My previous post was that Windows “just works”, and Linux was “good luck with that”. Indeed, I had a deadline, and to get the job done, I used Windows and WinBatch, just got it done. On time. On a laptop. In my car. Yay.
But really, my nice setup is here at home, instead of on the laptop in my car. And my preferred setup is this OpenSuSE box here at home. So, now that the time pressure is lessened, I can spend a little more time, trying to figure it out. The secret is to not use the one-liner feature of xdotool. If you do the one-liner format of xdotool, it composes the command to throw at the window with “XSendEvent”
If you do multiple xdotool commands in order, it composes the commands to throw at the window with “XTEST”
More accurately, if the xdotool command has –window in the line, then XSendEvent is used. If xdotool command has only the “key” command in it, XTEST is used.
Apparently, most programs ignore window commands send with XSendEvent, so xdotool does it’s tool do to X, and the window ignores it.
Here is one of the scripts that finally worked. Note I did have to add a time delay in, because otherwise the audio player window wasn’t ready in time for the following key stroke to be input.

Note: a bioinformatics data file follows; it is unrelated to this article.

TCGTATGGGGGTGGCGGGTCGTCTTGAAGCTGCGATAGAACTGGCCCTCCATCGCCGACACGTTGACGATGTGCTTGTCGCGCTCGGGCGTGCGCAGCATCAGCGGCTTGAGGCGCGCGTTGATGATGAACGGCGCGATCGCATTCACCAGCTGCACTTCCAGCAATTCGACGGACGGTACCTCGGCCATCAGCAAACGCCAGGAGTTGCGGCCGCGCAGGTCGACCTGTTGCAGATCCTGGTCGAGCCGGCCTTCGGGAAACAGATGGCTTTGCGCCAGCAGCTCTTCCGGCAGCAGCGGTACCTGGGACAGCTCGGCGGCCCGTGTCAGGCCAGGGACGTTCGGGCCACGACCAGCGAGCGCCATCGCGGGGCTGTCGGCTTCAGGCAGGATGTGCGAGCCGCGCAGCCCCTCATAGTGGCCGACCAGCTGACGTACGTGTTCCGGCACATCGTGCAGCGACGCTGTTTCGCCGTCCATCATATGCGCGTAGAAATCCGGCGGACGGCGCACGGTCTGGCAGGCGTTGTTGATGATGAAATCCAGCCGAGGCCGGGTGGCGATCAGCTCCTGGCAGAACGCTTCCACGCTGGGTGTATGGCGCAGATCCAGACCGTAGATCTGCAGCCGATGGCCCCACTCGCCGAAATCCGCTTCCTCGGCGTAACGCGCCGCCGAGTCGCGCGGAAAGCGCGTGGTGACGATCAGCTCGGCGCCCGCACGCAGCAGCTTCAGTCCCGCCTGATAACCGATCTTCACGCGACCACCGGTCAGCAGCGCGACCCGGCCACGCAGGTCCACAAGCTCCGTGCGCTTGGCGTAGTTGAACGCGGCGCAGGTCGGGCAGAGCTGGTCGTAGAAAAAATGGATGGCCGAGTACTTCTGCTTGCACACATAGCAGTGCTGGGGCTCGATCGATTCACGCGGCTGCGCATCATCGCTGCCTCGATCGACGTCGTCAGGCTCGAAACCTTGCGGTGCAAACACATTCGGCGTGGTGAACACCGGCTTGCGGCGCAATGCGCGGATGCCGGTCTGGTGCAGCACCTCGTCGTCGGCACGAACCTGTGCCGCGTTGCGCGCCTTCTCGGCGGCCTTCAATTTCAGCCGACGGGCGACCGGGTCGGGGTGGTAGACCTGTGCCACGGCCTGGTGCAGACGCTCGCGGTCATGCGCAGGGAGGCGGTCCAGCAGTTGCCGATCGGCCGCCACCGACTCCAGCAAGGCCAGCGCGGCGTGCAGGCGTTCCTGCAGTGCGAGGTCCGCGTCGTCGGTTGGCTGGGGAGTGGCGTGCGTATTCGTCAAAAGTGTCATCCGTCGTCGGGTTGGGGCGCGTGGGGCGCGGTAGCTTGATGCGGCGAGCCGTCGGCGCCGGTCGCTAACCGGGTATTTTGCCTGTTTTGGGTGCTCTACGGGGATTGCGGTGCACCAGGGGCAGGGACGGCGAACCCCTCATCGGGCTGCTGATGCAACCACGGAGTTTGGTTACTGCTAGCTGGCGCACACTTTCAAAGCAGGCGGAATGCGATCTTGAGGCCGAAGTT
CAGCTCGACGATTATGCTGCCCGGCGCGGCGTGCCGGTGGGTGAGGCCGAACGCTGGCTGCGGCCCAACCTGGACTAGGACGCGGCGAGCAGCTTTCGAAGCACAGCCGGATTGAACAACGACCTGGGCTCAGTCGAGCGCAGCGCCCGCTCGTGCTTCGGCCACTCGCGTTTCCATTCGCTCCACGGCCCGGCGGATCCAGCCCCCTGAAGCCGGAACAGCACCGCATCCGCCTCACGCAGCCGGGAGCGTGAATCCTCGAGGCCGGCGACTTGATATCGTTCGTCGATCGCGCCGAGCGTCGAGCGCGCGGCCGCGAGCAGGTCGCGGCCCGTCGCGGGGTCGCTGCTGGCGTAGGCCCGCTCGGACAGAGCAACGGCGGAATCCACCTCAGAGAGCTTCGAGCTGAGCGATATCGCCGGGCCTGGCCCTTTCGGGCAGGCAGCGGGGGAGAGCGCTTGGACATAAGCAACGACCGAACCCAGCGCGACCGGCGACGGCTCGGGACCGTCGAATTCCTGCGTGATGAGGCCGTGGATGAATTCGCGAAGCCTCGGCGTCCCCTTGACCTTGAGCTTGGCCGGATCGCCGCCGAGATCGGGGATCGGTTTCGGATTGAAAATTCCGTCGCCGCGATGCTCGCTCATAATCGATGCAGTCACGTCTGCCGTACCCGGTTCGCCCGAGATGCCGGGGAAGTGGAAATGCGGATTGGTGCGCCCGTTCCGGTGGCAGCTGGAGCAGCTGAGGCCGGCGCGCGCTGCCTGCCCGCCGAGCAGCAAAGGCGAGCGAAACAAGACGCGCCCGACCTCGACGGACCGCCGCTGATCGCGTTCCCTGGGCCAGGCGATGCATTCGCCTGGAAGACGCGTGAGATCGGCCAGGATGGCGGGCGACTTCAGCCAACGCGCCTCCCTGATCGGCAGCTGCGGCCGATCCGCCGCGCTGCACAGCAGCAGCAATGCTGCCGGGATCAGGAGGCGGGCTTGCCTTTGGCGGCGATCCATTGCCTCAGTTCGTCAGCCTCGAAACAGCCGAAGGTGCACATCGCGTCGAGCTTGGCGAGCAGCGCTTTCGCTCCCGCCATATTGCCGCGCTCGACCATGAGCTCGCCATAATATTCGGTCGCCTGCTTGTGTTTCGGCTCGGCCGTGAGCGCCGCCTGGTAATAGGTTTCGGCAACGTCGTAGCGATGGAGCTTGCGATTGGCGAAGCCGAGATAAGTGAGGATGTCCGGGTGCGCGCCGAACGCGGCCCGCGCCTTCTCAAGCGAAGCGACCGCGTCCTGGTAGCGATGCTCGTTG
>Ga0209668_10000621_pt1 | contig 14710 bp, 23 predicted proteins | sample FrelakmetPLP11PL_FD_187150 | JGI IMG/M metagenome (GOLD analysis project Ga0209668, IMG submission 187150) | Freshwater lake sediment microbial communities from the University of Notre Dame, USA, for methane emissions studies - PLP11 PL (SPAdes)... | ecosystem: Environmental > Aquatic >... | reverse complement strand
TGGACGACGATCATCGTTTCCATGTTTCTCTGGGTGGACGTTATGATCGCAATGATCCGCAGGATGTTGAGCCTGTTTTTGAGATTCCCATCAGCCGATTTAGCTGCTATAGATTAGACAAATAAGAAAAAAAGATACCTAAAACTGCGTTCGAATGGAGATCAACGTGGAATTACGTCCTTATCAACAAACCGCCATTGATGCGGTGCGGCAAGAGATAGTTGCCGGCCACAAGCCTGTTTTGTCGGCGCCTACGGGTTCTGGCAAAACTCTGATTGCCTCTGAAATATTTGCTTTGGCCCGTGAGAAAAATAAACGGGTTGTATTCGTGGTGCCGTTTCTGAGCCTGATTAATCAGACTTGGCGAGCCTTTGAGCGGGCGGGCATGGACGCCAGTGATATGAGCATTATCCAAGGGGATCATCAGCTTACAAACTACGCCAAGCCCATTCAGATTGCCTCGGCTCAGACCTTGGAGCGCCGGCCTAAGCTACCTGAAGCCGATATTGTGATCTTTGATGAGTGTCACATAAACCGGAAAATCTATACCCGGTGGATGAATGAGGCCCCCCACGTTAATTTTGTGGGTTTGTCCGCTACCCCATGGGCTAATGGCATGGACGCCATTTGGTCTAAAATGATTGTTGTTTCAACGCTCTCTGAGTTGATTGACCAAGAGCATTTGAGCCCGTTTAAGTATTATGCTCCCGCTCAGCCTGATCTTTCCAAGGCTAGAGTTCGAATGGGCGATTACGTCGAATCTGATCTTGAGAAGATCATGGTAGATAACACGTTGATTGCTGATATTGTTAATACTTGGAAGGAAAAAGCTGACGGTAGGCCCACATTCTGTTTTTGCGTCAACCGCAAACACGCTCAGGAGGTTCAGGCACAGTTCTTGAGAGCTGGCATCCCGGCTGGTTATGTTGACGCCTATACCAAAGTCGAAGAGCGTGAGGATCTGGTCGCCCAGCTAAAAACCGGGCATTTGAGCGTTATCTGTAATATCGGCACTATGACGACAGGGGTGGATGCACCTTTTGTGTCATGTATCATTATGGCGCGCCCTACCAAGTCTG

!/bin/bash WIDLibre=$(/usr/bin/xdotool search --name "LibreOffice Writer") WIDAudio=$(/usr/bin/xdotool search --name "Insert Name Of Window of audio player here") /usr/bin/xdotool windowactivate $WIDAudio /usr/bin/sleep 0.5 /usr/bin/xdotool key Control_L+comma /usr/bin/xdotool windowactivate $WIDLibre
This script sends a comma (with the Control key modifier) to the audio player. In WinBatch, this would be
Ctrl+, is the pause / unpause keystroke for the audio player. The other script, uses the left arrow key to rewind the audio. One script each is attached to a couple KDE shortcuts. Each of those keytroke combinations is programmed into a Kinesis Savant Elite2 foot pedal. So the left pedal backtracks the audio a few seconds, and the right pedal pauses / unpauses the audio. Window focus remains in LibreOffice.
To figure out what to use for “Insert Name Of Window of audio player here“, use the command
One thing to note: the full name of the window (because of the audio player I used) had the length of the audio in it. That time had special characters in it (colons to separate minutes from seconds); so either I would have had to escape them out, or, I just put the first part of the window name in, up to the time / length.
The whole secret to the thing was that this did not work:
/usr/bin/xdotool --window $WIDAudio key Control_L+comma
and this did work:
/usr/bin/xdotool windowactivate $WIDAudio /usr/bin/xdotool key Control_L+comma